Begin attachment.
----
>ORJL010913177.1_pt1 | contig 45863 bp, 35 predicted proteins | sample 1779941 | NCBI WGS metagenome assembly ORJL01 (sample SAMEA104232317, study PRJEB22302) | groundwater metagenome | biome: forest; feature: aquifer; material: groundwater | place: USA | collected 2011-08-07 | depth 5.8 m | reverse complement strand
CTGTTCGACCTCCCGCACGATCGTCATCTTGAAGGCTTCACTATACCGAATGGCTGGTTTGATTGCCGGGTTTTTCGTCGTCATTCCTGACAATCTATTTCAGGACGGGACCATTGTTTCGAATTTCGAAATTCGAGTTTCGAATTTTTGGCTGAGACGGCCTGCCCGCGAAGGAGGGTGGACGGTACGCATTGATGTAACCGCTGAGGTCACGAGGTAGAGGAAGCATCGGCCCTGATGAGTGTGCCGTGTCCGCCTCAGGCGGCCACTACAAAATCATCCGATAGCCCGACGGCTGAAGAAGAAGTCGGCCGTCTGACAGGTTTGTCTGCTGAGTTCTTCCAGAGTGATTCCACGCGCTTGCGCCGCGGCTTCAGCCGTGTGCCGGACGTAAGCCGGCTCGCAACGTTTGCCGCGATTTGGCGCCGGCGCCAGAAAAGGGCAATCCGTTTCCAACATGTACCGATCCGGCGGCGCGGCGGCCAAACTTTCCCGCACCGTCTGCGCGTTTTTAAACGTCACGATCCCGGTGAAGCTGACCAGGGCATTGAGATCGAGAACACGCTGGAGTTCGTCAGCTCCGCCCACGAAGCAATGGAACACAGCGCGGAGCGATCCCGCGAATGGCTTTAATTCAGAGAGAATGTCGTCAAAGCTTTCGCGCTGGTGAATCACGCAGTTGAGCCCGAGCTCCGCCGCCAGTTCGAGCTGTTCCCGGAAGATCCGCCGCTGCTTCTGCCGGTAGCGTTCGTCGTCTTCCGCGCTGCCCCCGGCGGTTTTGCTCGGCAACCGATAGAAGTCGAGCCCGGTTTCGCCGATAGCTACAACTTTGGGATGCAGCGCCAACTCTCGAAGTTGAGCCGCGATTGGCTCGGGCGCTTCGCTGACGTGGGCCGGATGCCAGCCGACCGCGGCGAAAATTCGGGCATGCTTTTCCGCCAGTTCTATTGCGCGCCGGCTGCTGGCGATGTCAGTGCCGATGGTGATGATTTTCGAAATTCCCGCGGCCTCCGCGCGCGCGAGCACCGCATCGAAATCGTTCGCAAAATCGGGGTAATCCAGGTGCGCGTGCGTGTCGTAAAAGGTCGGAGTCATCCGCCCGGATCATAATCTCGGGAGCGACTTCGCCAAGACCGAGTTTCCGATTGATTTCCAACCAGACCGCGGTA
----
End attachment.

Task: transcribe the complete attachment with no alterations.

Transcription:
>ORJL010913177.1_pt1 | contig 45863 bp, 35 predicted proteins | sample 1779941 | NCBI WGS metagenome assembly ORJL01 (sample SAMEA104232317, study PRJEB22302) | groundwater metagenome | biome: forest; feature: aquifer; material: groundwater | place: USA | collected 2011-08-07 | depth 5.8 m | reverse complement strand
CTGTTCGACCTCCCGCACGATCGTCATCTTGAAGGCTTCACTATACCGAATGGCTGGTTTGATTGCCGGGTTTTTCGTCGTCATTCCTGACAATCTATTTCAGGACGGGACCATTGTTTCGAATTTCGAAATTCGAGTTTCGAATTTTTGGCTGAGACGGCCTGCCCGCGAAGGAGGGTGGACGGTACGCATTGATGTAACCGCTGAGGTCACGAGGTAGAGGAAGCATCGGCCCTGATGAGTGTGCCGTGTCCGCCTCAGGCGGCCACTACAAAATCATCCGATAGCCCGACGGCTGAAGAAGAAGTCGGCCGTCTGACAGGTTTGTCTGCTGAGTTCTTCCAGAGTGATTCCACGCGCTTGCGCCGCGGCTTCAGCCGTGTGCCGGACGTAAGCCGGCTCGCAACGTTTGCCGCGATTTGGCGCCGGCGCCAGAAAAGGGCAATCCGTTTCCAACATGTACCGATCCGGCGGCGCGGCGGCCAAACTTTCCCGCACCGTCTGCGCGTTTTTAAACGTCACGATCCCGGTGAAGCTGACCAGGGCATTGAGATCGAGAACACGCTGGAGTTCGTCAGCTCCGCCCACGAAGCAATGGAACACAGCGCGGAGCGATCCCGCGAATGGCTTTAATTCAGAGAGAATGTCGTCAAAGCTTTCGCGCTGGTGAATCACGCAGTTGAGCCCGAGCTCCGCCGCCAGTTCGAGCTGTTCCCGGAAGATCCGCCGCTGCTTCTGCCGGTAGCGTTCGTCGTCTTCCGCGCTGCCCCCGGCGGTTTTGCTCGGCAACCGATAGAAGTCGAGCCCGGTTTCGCCGATAGCTACAACTTTGGGATGCAGCGCCAACTCTCGAAGTTGAGCCGCGATTGGCTCGGGCGCTTCGCTGACGTGGGCCGGATGCCAGCCGACCGCGGCGAAAATTCGGGCATGCTTTTCCGCCAGTTCTATTGCGCGCCGGCTGCTGGCGATGTCAGTGCCGATGGTGATGATTTTCGAAATTCCCGCGGCCTCCGCGCGCGCGAGCACCGCATCGAAATCGTTCGCAAAATCGGGGTAATCCAGGTGCGCGTGCGTGTCGTAAAAGGTCGGAGTCATCCGCCCGGATCATAATCTCGGGAGCGACTTCGCCAAGACCGAGTTTCCGATTGATTTCCAACCAGACCGCGGTA